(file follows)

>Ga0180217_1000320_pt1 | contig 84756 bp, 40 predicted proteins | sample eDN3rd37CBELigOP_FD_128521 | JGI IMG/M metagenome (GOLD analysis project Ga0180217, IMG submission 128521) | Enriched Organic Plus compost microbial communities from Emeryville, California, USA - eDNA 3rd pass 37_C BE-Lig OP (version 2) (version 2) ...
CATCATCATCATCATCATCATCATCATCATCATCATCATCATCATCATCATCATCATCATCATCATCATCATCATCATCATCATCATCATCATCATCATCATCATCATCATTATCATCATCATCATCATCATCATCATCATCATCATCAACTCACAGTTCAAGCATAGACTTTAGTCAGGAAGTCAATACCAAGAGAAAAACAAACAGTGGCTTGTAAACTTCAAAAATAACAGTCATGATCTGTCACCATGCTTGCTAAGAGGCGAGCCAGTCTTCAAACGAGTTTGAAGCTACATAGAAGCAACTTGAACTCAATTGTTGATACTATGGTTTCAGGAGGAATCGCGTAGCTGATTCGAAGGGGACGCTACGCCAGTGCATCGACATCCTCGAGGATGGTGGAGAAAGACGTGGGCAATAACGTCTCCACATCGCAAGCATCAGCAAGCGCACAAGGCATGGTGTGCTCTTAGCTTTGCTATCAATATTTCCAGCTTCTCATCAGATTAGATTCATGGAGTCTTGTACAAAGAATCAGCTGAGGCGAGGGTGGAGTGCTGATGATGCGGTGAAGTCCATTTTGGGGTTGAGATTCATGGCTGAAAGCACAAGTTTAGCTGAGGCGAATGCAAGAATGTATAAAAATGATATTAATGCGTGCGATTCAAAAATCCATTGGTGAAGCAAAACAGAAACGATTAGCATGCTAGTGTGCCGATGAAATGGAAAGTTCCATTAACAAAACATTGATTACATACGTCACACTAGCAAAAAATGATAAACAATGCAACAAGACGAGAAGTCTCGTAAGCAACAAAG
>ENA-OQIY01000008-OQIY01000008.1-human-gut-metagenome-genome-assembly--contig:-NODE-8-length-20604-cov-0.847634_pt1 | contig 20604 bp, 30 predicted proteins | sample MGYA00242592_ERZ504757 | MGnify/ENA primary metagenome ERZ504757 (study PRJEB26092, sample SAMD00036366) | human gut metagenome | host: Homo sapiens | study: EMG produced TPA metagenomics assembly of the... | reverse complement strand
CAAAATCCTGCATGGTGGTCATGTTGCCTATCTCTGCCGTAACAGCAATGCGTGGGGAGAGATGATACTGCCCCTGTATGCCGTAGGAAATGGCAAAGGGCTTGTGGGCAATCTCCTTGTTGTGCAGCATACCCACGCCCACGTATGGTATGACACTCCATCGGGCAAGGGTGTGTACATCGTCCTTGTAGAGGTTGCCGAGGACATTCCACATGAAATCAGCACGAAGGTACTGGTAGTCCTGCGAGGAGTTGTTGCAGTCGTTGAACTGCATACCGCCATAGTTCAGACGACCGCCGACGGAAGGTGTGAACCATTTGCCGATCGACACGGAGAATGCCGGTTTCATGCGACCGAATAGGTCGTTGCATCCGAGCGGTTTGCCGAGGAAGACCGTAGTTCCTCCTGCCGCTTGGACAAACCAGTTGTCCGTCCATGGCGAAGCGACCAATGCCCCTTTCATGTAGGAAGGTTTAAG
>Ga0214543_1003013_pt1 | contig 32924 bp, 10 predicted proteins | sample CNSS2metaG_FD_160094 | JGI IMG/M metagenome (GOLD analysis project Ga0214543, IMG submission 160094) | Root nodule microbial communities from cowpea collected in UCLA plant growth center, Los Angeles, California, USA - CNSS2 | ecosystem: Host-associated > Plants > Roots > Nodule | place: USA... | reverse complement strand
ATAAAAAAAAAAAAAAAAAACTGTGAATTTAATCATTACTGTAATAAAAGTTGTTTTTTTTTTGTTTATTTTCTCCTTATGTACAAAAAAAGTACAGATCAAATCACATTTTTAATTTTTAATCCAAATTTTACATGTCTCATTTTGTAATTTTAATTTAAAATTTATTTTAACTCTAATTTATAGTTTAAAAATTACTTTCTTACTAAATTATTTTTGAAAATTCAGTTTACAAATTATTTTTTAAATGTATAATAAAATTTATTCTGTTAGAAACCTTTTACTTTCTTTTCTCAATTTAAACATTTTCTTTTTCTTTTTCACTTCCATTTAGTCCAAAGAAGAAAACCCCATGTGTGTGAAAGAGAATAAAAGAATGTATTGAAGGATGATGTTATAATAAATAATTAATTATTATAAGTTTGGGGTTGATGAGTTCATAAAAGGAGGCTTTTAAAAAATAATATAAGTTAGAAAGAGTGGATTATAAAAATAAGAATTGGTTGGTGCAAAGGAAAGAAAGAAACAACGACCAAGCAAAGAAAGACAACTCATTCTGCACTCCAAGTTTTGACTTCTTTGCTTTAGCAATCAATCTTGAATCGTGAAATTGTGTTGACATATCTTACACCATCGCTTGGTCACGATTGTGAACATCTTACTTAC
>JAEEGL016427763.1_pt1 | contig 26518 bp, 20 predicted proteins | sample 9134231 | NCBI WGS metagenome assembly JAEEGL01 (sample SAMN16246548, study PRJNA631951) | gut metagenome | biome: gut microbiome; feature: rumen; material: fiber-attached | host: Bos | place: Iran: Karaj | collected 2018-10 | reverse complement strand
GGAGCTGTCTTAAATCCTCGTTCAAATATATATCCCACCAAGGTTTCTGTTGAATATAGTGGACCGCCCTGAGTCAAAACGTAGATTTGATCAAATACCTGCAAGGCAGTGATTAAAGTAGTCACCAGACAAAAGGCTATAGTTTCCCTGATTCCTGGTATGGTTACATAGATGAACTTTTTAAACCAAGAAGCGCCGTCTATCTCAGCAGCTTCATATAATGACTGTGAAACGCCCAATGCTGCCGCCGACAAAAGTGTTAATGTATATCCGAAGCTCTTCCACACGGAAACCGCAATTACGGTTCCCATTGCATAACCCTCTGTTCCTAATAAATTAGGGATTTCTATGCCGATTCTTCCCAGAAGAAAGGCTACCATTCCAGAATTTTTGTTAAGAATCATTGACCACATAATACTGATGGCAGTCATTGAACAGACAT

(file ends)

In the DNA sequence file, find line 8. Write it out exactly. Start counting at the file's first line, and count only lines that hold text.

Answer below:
GGAGCTGTCTTAAATCCTCGTTCAAATATATATCCCACCAAGGTTTCTGTTGAATATAGTGGACCGCCCTGAGTCAAAACGTAGATTTGATCAAATACCTGCAAGGCAGTGATTAAAGTAGTCACCAGACAAAAGGCTATAGTTTCCCTGATTCCTGGTATGGTTACATAGATGAACTTTTTAAACCAAGAAGCGCCGTCTATCTCAGCAGCTTCATATAATGACTGTGAAACGCCCAATGCTGCCGCCGACAAAAGTGTTAATGTATATCCGAAGCTCTTCCACACGGAAACCGCAATTACGGTTCCCATTGCATAACCCTCTGTTCCTAATAAATTAGGGATTTCTATGCCGATTCTTCCCAGAAGAAAGGCTACCATTCCAGAATTTTTGTTAAGAATCATTGACCACATAATACTGATGGCAGTCATTGAACAGACAT